Non-Fiction by Mike McCorkle Ø Art by Luis Rosenfeld
He told me that his son was coming to town. He smiled when he said this in the same way people smile because they are naturally happy, in such a natural way that they cannot help but to smile. I always liked people when they smiled this way. His son was older than me by a few years. I would guess five or six, but I never asked. His name was David. The old man hired me to work my crew at his house for a weekly contract. He was a particular sort of guy. He always wanted his yard in a suspended state of perfection. It annoyed me. Nature doesn’t work that way buddy. He wanted his home to look like one of those pictures in the two dollar magazines that housewives drool over. At first I thought it was because he was one of those guys that always has to one up his neighbor, but later I realized it just mattered to him, because that was who he was. When we finished that day, he smiled that same way. I could see a pride of ownership in that smile. And I was proud too, because I was a part of it.
He told me that his son came in a few days ago, and that he was on his way to climb Rainier. He was a climber, and did that sort of thing. I remember a tinge of jealousy that his son was living life so fulfilled, and I was digging holes. He said he would be gone a week to reach the summit, and then they would spend Christmas together before he left back to wherever he came from. Some place lovely, I guessed. Some place with a beautiful woman waiting for him perhaps. But that was just a fantasy I am sure. I hadn’t learned about subjectivity yet. I ran the grass cutting machine over the several putting green sized areas of yard in perfect rows. There is an honest pleasure in achieving remarkably straight lines. I imagine farmers experience this sensation too. In the moments looking upon acres and acers of beautiful, glorious rows. When the man spoke of his son that day, he smiled that same way. I could see a pride of ownership in that smile. And I was proud too, because I was a part of it.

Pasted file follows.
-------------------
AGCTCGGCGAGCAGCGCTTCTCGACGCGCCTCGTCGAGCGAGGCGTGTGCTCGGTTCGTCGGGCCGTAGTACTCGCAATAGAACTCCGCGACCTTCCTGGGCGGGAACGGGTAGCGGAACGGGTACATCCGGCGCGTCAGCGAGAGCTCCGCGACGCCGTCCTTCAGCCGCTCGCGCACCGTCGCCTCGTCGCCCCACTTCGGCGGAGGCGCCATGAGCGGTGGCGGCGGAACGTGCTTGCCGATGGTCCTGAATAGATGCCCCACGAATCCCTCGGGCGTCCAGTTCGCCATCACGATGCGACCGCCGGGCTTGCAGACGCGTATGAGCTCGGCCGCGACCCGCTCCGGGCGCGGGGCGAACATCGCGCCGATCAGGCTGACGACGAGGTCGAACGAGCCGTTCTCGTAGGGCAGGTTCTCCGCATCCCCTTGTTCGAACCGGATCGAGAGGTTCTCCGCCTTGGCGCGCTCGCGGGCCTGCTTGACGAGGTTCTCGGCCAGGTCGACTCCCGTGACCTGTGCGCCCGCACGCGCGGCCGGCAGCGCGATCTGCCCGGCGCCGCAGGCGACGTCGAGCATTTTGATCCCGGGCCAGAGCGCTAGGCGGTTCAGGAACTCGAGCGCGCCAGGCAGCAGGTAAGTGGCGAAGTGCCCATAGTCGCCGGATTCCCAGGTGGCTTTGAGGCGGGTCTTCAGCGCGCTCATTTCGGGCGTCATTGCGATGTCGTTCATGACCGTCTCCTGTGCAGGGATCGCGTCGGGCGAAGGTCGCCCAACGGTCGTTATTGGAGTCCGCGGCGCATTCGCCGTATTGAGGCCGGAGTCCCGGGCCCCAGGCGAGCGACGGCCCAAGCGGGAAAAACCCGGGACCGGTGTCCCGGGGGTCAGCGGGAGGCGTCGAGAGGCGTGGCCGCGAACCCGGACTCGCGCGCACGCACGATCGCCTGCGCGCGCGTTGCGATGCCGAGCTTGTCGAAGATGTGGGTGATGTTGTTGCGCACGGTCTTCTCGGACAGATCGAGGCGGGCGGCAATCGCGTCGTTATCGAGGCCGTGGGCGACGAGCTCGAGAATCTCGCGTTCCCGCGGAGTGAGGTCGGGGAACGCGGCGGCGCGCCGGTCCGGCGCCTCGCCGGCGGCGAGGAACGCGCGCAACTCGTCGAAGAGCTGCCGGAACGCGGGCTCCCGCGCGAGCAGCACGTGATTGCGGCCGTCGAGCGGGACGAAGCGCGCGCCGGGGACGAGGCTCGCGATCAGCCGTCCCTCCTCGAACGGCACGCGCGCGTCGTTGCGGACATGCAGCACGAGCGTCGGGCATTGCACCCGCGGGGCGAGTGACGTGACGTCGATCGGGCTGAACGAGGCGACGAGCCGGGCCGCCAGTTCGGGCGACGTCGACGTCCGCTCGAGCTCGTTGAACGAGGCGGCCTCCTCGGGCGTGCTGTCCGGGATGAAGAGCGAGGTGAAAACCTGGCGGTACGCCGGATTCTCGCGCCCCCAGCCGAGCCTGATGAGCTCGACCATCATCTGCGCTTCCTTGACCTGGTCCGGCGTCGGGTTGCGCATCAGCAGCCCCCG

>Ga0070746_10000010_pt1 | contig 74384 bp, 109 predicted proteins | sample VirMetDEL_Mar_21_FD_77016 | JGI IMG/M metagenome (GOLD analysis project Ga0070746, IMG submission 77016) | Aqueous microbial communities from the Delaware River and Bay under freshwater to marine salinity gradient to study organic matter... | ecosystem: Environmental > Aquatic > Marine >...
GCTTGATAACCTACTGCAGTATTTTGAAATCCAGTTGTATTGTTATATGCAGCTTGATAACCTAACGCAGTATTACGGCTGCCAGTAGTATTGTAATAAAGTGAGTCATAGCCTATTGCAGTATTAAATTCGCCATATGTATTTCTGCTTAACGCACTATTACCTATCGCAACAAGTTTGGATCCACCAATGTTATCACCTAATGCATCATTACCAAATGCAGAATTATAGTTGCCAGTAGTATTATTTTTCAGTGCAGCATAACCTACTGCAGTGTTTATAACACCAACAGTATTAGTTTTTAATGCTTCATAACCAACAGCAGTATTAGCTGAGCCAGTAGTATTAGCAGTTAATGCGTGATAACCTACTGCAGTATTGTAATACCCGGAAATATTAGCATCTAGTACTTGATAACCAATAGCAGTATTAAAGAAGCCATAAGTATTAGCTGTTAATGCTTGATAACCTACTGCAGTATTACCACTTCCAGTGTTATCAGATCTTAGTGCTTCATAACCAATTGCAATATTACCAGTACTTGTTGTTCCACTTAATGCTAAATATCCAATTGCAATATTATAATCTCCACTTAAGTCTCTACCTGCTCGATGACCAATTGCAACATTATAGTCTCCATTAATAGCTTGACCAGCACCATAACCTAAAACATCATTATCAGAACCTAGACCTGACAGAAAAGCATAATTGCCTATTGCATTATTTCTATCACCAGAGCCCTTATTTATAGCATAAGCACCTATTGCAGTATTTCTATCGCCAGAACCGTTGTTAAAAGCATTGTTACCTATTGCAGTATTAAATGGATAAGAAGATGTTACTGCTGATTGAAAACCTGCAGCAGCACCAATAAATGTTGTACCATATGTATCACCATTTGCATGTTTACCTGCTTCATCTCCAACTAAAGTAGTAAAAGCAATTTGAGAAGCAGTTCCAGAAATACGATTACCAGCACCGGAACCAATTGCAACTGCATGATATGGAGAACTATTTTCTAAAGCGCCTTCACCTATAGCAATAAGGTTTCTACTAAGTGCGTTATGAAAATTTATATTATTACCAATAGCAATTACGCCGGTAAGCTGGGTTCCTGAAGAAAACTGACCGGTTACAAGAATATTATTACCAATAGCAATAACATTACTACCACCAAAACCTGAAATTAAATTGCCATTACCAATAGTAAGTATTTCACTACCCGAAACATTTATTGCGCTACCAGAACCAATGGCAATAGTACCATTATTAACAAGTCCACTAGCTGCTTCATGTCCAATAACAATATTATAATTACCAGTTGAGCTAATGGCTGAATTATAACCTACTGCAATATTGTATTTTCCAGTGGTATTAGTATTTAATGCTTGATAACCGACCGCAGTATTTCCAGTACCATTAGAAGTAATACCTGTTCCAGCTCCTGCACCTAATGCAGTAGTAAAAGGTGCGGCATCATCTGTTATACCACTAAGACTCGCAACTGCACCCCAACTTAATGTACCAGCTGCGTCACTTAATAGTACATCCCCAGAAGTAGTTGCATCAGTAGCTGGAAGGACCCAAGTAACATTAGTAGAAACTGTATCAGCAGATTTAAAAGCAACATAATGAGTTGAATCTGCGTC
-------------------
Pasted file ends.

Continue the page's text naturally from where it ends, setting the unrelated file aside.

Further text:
He told me that they couldn’t find David. I asked him, “What do you mean?” But I knew what he meant. He told me not to worry about the lawn that day, the snow was too thick. I told him not to worry about David, that they would surely find him. I told him all sorts of little lies, like, David is a good climber and will find a way to pull through, I didn’t know this, or,
that surely the storm would clear down here in a day or two and everyone would laugh about it later. Before I left, he hugged me. And for a moment I felt terrified he wouldn’t ever let go of me. The snow began to fall as my truck pulled away, and I became very afraid. Not for David. For some reason I couldn’t even imagine David in my mind. I was afraid for the old man.
He told me to make sure I cut around the far side of the garage because the sun hits that side and the grass was growing mad. I remember the sun was hot, and my sweat kept pooling in such a way that it formed little streams to the corners of my lip. The grounds were beautiful, and the air held a quality to it that was both fragrant and refreshing. I watched the old man take a phone call. He talked on the phone in such a way someone does when they are listening with as much care as one can muster. Once he hung up the phone, he looked right at me from across his yard and began walking my way. When he walked, he looked at me, straight at me, into my eyes, maybe into my soul. And he carried a sadness with him, maybe on his face. Maybe in his posture. He said that when they found David he didn’t have his gear, just a pickaxe in one hand. A fighter to the end. We both re-assured ourselves that he must have left his pack in one last effort to run. Run home. That’s the type of thing people do. Play guessing games with the intentions of the dead.
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